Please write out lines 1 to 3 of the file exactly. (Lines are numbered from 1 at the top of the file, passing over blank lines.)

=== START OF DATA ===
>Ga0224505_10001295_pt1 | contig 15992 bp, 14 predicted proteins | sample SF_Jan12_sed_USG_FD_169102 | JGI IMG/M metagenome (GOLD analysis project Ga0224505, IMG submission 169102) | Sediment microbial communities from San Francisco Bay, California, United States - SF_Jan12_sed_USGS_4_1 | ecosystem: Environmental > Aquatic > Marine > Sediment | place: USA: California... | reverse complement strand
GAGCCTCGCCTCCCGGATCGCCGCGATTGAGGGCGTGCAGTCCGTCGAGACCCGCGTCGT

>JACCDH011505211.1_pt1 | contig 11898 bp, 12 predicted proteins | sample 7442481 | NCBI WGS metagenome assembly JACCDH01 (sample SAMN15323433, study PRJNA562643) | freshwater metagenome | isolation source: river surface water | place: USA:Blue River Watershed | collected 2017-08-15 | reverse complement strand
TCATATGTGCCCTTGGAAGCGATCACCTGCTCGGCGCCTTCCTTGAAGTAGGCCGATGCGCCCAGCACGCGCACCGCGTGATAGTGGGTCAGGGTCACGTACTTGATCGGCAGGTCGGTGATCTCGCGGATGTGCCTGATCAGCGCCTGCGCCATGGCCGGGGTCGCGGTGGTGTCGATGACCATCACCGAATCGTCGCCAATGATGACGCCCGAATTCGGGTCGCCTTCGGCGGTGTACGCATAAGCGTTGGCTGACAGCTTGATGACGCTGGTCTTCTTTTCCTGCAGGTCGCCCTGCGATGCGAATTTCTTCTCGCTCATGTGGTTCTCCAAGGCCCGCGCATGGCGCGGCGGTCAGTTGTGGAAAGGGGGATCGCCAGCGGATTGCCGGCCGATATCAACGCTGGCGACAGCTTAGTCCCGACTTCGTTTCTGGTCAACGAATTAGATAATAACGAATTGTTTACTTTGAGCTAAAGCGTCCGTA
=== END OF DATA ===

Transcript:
>Ga0224505_10001295_pt1 | contig 15992 bp, 14 predicted proteins | sample SF_Jan12_sed_USG_FD_169102 | JGI IMG/M metagenome (GOLD analysis project Ga0224505, IMG submission 169102) | Sediment microbial communities from San Francisco Bay, California, United States - SF_Jan12_sed_USGS_4_1 | ecosystem: Environmental > Aquatic > Marine > Sediment | place: USA: California... | reverse complement strand
GAGCCTCGCCTCCCGGATCGCCGCGATTGAGGGCGTGCAGTCCGTCGAGACCCGCGTCGT

>JACCDH011505211.1_pt1 | contig 11898 bp, 12 predicted proteins | sample 7442481 | NCBI WGS metagenome assembly JACCDH01 (sample SAMN15323433, study PRJNA562643) | freshwater metagenome | isolation source: river surface water | place: USA:Blue River Watershed | collected 2017-08-15 | reverse complement strand